Little Tornadoes – movie review

Director Aaron Wilson has crafted a beautifully shot, sensitive story about love, loss and yearning with Little Tornadoes.

We’re in small town, rural Australia in 1971. Leo (Mark Leonard Winter) is a steelworker whose wife has just left him without explanation. One day she just packed up all her things and disappeared. All that remains is one red dress, lipstick and two hairbrushes. Leo has two young primary school age children – daughter Maudey (Minnie Liszukiewicz) and son Jack (Freddy Liszukiewicz). Although hoping she will return (this isn’t the first time she has gone away), Leo knows deep down that she won’t. He doesn’t say much. His farmer father, Jim (Robert Menzies) – scarred by his wartime experience and by the loss of his wife – says even less.

In fact, Jim has all but shut himself off from the world and Leo has to plead with him to spend time with his grandchildren. Leo has flashbacks about his wife and mother. He is not above self-harm. His mate at the factory is Italian immigrant Tony (Fabio Motta), who – too – has experienced loss. He recognises that Leo is struggling and can’t cook and suggests Leo engage his sister Maria (Silvia Colloca) to provide some stability for the kids. She readily accepts and becomes a Godsend for the children … and Leo. Connection is the key.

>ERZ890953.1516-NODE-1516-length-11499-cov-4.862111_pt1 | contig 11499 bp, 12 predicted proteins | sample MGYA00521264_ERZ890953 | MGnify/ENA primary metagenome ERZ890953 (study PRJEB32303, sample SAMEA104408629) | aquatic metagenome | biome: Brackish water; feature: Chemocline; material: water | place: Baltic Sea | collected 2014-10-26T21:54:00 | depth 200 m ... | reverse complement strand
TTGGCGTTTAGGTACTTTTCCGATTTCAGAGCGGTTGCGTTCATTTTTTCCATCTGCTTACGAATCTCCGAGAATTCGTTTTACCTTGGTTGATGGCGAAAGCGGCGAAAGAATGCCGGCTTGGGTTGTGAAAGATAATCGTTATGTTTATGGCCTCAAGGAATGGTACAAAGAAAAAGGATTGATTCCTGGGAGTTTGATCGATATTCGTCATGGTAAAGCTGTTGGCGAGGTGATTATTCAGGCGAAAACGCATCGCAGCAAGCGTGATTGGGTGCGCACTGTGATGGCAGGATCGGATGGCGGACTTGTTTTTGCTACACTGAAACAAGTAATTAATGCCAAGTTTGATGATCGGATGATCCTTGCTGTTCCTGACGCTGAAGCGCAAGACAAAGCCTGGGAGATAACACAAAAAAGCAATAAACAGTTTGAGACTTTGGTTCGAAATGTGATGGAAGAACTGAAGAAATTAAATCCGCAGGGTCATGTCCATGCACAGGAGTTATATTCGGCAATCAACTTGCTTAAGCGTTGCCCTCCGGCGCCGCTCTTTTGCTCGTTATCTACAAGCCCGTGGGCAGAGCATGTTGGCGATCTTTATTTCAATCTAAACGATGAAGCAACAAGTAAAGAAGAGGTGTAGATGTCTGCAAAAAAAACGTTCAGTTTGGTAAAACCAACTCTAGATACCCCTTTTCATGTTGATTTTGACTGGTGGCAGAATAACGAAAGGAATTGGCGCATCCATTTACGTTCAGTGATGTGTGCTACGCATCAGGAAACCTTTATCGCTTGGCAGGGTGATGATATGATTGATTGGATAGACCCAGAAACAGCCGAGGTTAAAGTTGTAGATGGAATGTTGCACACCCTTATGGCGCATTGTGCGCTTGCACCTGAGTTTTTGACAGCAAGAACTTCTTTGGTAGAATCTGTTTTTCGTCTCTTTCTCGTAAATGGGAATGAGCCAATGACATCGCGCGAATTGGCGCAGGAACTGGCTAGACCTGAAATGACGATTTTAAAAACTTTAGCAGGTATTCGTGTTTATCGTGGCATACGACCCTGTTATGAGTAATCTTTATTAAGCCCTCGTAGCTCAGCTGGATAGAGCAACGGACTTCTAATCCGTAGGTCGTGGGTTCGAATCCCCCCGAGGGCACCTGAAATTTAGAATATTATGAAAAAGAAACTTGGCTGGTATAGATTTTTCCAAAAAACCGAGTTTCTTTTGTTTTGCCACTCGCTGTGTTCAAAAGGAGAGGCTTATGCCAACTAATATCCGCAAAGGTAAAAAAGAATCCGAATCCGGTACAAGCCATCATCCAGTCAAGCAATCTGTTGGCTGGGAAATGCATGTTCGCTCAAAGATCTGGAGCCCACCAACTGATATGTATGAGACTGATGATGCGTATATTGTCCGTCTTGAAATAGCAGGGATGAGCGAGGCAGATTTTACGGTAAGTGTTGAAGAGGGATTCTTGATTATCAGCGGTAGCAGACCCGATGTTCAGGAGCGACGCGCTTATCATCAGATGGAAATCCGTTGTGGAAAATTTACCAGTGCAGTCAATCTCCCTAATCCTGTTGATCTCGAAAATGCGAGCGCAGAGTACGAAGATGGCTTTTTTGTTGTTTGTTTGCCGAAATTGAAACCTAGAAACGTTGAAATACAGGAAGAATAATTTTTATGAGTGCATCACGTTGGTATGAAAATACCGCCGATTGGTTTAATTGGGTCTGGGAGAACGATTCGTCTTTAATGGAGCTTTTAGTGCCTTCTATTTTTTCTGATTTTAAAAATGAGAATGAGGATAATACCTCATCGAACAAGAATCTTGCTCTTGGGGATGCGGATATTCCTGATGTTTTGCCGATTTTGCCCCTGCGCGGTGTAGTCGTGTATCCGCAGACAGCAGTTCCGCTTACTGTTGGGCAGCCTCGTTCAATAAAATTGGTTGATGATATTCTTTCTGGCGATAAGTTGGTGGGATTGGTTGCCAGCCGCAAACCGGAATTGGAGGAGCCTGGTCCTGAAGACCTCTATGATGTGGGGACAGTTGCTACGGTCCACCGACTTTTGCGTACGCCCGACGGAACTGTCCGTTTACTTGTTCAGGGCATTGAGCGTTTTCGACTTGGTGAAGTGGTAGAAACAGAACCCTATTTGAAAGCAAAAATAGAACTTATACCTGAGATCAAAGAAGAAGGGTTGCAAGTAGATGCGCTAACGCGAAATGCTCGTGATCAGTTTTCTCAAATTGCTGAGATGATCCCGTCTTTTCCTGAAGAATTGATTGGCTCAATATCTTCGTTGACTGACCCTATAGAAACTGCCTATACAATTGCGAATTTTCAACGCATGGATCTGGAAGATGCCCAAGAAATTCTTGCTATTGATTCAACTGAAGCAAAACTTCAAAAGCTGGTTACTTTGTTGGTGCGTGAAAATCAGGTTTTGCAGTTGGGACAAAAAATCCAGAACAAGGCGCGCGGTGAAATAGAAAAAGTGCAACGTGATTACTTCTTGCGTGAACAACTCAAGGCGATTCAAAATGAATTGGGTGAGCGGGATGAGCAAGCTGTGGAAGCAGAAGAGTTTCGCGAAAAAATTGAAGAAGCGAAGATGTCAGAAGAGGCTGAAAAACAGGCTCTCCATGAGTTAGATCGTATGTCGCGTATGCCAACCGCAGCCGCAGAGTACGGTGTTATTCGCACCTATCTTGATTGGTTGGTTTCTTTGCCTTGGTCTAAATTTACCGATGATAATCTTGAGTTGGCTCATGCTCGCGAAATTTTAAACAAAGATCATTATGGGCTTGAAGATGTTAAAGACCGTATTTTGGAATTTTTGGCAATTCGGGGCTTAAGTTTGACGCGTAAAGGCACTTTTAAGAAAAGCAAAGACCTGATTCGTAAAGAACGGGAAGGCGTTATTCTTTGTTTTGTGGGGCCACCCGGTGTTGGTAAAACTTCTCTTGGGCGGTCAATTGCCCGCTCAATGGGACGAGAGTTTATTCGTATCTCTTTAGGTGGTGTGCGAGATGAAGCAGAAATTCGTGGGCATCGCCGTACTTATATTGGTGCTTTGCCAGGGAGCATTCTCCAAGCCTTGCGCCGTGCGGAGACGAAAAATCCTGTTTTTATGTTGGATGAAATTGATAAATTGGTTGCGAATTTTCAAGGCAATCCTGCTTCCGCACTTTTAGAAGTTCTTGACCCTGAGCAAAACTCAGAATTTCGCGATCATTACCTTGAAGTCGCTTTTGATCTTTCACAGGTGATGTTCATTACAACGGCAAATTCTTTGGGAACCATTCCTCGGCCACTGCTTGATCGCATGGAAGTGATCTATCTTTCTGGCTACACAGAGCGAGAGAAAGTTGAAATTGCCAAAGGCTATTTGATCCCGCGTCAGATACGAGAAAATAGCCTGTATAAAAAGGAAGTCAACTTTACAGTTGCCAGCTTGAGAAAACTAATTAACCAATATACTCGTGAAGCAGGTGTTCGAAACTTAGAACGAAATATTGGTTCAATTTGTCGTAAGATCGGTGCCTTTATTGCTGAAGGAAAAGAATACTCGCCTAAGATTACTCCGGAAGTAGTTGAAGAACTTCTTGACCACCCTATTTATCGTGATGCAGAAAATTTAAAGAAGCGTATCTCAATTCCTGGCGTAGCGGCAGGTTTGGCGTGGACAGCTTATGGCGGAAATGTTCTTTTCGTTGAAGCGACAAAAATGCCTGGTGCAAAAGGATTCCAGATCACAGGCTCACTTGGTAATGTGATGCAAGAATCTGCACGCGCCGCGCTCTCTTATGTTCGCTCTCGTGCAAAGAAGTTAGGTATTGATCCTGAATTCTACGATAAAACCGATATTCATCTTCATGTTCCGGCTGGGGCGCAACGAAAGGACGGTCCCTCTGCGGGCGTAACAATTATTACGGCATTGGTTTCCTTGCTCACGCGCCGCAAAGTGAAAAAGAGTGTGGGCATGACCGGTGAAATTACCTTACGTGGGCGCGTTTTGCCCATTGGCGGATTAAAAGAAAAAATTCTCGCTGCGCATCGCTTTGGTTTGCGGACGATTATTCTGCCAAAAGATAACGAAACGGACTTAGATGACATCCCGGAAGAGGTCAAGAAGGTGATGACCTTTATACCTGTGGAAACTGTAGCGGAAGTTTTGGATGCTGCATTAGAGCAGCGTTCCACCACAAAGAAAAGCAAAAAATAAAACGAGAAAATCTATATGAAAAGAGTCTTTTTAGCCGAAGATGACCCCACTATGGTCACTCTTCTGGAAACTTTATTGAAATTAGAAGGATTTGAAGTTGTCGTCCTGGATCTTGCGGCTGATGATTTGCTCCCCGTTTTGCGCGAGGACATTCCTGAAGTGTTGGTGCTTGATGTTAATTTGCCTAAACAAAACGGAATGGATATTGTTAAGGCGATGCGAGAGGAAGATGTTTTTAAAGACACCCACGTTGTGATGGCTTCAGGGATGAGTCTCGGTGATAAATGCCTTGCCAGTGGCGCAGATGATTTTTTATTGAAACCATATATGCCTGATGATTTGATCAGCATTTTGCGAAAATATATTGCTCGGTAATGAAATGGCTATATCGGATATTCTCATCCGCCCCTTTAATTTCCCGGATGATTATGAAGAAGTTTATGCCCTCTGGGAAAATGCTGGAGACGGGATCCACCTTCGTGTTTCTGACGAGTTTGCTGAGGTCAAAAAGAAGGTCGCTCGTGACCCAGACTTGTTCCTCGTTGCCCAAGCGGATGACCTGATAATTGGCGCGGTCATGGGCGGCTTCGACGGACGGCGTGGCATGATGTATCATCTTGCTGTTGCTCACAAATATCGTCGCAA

Little Tornadoes is a story about ghosts and how one navigates the minefield known as life. It has been written by the author of The Slap, Christos Tsiolkas, along with Wilson. There’s a lot to unpack here. Immigration, post-war resettlement, urbanisation, anti-Vietnam war protests and the women’s liberation movement all play a part in the change that is taking place. Words may be in short supply, but the silences speak volumes.

The detail in the film – from the shot selection by cinematographer Stefan Duscio (The Dry) to the music choices and news bites used to provide context – is impressive. The narration – reflective and incisive – provided by Maria add a great deal.

I appreciated the performances, the adults required to take a less-is-more approach. There is an intensity to Mark Leonard Winter and joie de vivre about Silvia Colloca. The children, the Liszukiewiczs, too, seemed quite natural.

Little Tornadoes is a fine Australian film that unfolds with conviction. It should be seen.

Little Tornadoes is in limited release

Alex First

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